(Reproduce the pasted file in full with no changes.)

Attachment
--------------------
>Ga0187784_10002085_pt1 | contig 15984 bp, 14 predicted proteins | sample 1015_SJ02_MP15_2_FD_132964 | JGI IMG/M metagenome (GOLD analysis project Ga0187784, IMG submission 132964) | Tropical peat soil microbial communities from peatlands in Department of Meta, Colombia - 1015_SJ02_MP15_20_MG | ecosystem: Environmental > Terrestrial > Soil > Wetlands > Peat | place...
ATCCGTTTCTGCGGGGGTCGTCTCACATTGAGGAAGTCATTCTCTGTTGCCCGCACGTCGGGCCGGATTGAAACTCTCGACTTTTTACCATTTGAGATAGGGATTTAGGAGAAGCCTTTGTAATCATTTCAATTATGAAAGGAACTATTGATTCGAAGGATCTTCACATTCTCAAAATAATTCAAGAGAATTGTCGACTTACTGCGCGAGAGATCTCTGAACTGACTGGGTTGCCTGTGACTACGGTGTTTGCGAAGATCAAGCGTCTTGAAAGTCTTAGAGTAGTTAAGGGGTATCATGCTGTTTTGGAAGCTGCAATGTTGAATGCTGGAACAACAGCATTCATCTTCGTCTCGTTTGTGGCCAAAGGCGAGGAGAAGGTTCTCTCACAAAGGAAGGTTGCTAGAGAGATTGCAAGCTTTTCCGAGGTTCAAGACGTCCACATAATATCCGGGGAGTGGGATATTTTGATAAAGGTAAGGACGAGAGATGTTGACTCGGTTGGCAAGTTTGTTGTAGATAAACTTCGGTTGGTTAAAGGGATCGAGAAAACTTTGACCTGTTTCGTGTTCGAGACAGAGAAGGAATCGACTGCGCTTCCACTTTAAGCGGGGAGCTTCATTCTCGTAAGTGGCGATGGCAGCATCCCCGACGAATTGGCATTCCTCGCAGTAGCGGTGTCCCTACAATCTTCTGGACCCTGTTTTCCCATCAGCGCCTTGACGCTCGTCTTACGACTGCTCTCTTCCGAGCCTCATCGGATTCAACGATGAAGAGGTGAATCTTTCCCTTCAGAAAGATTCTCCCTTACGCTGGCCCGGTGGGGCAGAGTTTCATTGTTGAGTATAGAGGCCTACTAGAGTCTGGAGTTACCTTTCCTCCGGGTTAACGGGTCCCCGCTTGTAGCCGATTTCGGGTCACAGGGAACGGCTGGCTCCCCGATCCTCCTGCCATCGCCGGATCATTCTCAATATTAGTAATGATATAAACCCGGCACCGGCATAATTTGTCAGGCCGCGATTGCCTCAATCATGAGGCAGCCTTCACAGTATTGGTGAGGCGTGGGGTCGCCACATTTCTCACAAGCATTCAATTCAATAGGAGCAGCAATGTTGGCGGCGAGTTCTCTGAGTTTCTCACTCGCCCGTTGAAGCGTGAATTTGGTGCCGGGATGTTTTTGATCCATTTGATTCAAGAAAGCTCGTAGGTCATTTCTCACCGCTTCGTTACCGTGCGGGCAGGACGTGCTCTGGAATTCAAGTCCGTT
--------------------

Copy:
>Ga0187784_10002085_pt1 | contig 15984 bp, 14 predicted proteins | sample 1015_SJ02_MP15_2_FD_132964 | JGI IMG/M metagenome (GOLD analysis project Ga0187784, IMG submission 132964) | Tropical peat soil microbial communities from peatlands in Department of Meta, Colombia - 1015_SJ02_MP15_20_MG | ecosystem: Environmental > Terrestrial > Soil > Wetlands > Peat | place...
ATCCGTTTCTGCGGGGGTCGTCTCACATTGAGGAAGTCATTCTCTGTTGCCCGCACGTCGGGCCGGATTGAAACTCTCGACTTTTTACCATTTGAGATAGGGATTTAGGAGAAGCCTTTGTAATCATTTCAATTATGAAAGGAACTATTGATTCGAAGGATCTTCACATTCTCAAAATAATTCAAGAGAATTGTCGACTTACTGCGCGAGAGATCTCTGAACTGACTGGGTTGCCTGTGACTACGGTGTTTGCGAAGATCAAGCGTCTTGAAAGTCTTAGAGTAGTTAAGGGGTATCATGCTGTTTTGGAAGCTGCAATGTTGAATGCTGGAACAACAGCATTCATCTTCGTCTCGTTTGTGGCCAAAGGCGAGGAGAAGGTTCTCTCACAAAGGAAGGTTGCTAGAGAGATTGCAAGCTTTTCCGAGGTTCAAGACGTCCACATAATATCCGGGGAGTGGGATATTTTGATAAAGGTAAGGACGAGAGATGTTGACTCGGTTGGCAAGTTTGTTGTAGATAAACTTCGGTTGGTTAAAGGGATCGAGAAAACTTTGACCTGTTTCGTGTTCGAGACAGAGAAGGAATCGACTGCGCTTCCACTTTAAGCGGGGAGCTTCATTCTCGTAAGTGGCGATGGCAGCATCCCCGACGAATTGGCATTCCTCGCAGTAGCGGTGTCCCTACAATCTTCTGGACCCTGTTTTCCCATCAGCGCCTTGACGCTCGTCTTACGACTGCTCTCTTCCGAGCCTCATCGGATTCAACGATGAAGAGGTGAATCTTTCCCTTCAGAAAGATTCTCCCTTACGCTGGCCCGGTGGGGCAGAGTTTCATTGTTGAGTATAGAGGCCTACTAGAGTCTGGAGTTACCTTTCCTCCGGGTTAACGGGTCCCCGCTTGTAGCCGATTTCGGGTCACAGGGAACGGCTGGCTCCCCGATCCTCCTGCCATCGCCGGATCATTCTCAATATTAGTAATGATATAAACCCGGCACCGGCATAATTTGTCAGGCCGCGATTGCCTCAATCATGAGGCAGCCTTCACAGTATTGGTGAGGCGTGGGGTCGCCACATTTCTCACAAGCATTCAATTCAATAGGAGCAGCAATGTTGGCGGCGAGTTCTCTGAGTTTCTCACTCGCCCGTTGAAGCGTGAATTTGGTGCCGGGATGTTTTTGATCCATTTGATTCAAGAAAGCTCGTAGGTCATTTCTCACCGCTTCGTTACCGTGCGGGCAGGACGTGCTCTGGAATTCAAGTCCGTT